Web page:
Despite the numerous studies that confirm the fact that influence on different receptors causes various effects, their exact nature and role require considerably more study.

The physiological role of the endogenous opioid system is not limited to pain and analgesia. It unambiguously plays a role in the regulation of the endocrine, behavioral, thermoregulating, immunological, and gastrointestinal systems as well as taking part in the development of mechanisms of addiction and dependence on opioids. It is possible that endogenous opioids may be able to react with many other neurotransmitter systems.

The concept that opioids cause analgesia in response to reaction with certain receptors was suggested many years ago; however, until 1973 specific opioid-binding sites had not been identified, as receptors and their distribution had not been specified. The distribution frequency of opioid-binding sites varies significantly in different regions of the CNS; it is especially high in brain structures associated with physiological functions connected to opioid use, which indicates a correlation between the binding site and the effect. Opiate receptors are found outside the CNS, in particular in the vagus and the gastrointestinal tract.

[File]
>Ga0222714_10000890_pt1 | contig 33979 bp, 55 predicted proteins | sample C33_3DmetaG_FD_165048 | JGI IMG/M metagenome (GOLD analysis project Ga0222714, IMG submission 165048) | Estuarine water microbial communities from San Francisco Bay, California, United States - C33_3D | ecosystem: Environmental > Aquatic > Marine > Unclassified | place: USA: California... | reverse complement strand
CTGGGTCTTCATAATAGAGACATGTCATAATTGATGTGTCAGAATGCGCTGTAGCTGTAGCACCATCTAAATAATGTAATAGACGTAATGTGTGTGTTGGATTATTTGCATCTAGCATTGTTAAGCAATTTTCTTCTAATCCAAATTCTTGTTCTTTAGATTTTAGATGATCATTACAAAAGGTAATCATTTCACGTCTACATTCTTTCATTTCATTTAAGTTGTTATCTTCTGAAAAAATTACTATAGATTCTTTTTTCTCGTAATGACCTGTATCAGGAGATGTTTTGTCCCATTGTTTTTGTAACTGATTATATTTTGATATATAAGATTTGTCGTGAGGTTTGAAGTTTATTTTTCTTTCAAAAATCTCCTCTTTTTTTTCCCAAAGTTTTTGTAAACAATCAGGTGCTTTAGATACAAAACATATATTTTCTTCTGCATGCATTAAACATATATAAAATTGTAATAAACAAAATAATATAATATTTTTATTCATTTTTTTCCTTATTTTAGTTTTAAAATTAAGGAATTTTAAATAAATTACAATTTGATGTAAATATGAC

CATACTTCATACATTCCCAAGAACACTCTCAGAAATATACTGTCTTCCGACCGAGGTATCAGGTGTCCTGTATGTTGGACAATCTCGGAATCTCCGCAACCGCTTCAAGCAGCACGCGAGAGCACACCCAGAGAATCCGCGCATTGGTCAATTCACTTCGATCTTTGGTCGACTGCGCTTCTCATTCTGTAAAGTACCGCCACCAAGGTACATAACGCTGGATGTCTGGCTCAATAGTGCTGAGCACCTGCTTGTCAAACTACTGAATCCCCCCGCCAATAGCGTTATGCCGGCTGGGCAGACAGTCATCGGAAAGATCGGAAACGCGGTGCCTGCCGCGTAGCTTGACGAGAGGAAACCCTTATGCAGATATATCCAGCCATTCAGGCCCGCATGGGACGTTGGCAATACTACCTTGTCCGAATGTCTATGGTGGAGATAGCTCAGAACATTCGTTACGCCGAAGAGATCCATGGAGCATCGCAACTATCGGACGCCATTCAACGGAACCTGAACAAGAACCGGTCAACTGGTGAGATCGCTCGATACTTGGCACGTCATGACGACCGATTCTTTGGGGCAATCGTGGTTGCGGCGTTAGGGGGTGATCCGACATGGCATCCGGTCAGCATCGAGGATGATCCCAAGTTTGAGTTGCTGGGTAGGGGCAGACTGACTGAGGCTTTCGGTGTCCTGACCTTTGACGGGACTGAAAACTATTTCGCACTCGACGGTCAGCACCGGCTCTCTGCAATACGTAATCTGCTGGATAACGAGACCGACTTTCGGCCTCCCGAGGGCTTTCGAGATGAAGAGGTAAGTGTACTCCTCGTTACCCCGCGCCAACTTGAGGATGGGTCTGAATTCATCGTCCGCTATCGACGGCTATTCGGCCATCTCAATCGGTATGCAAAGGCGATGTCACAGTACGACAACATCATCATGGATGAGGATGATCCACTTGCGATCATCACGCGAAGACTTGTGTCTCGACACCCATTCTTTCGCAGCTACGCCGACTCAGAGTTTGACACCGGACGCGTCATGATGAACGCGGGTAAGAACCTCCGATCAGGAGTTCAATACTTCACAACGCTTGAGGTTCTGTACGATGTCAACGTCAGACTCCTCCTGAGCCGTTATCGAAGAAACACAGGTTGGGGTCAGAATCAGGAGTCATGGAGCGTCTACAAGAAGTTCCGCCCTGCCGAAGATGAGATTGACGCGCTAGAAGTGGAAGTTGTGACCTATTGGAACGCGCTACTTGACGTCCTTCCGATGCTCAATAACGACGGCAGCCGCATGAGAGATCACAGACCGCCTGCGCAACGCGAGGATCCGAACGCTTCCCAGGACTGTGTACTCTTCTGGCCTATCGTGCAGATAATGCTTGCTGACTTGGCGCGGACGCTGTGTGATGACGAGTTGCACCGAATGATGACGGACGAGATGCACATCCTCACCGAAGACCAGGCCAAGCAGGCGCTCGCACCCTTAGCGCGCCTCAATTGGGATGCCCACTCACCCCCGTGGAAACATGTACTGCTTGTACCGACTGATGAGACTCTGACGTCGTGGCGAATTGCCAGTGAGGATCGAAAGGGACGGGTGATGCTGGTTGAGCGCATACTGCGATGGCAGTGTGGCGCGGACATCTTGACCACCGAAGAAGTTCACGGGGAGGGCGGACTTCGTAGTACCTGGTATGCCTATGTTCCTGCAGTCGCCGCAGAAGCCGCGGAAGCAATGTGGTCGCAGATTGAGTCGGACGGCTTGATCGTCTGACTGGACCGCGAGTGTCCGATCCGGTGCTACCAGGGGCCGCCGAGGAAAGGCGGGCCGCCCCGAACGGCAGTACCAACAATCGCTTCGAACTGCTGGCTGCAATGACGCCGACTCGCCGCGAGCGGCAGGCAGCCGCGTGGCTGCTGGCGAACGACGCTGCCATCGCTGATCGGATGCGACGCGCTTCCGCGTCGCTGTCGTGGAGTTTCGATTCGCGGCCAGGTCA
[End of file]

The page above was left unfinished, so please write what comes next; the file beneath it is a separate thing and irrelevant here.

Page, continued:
Neurochemical data indicate that opioid receptors in the brain are associated with presy-naptic structures, thus functioning by reducing neurotransmitter secretion.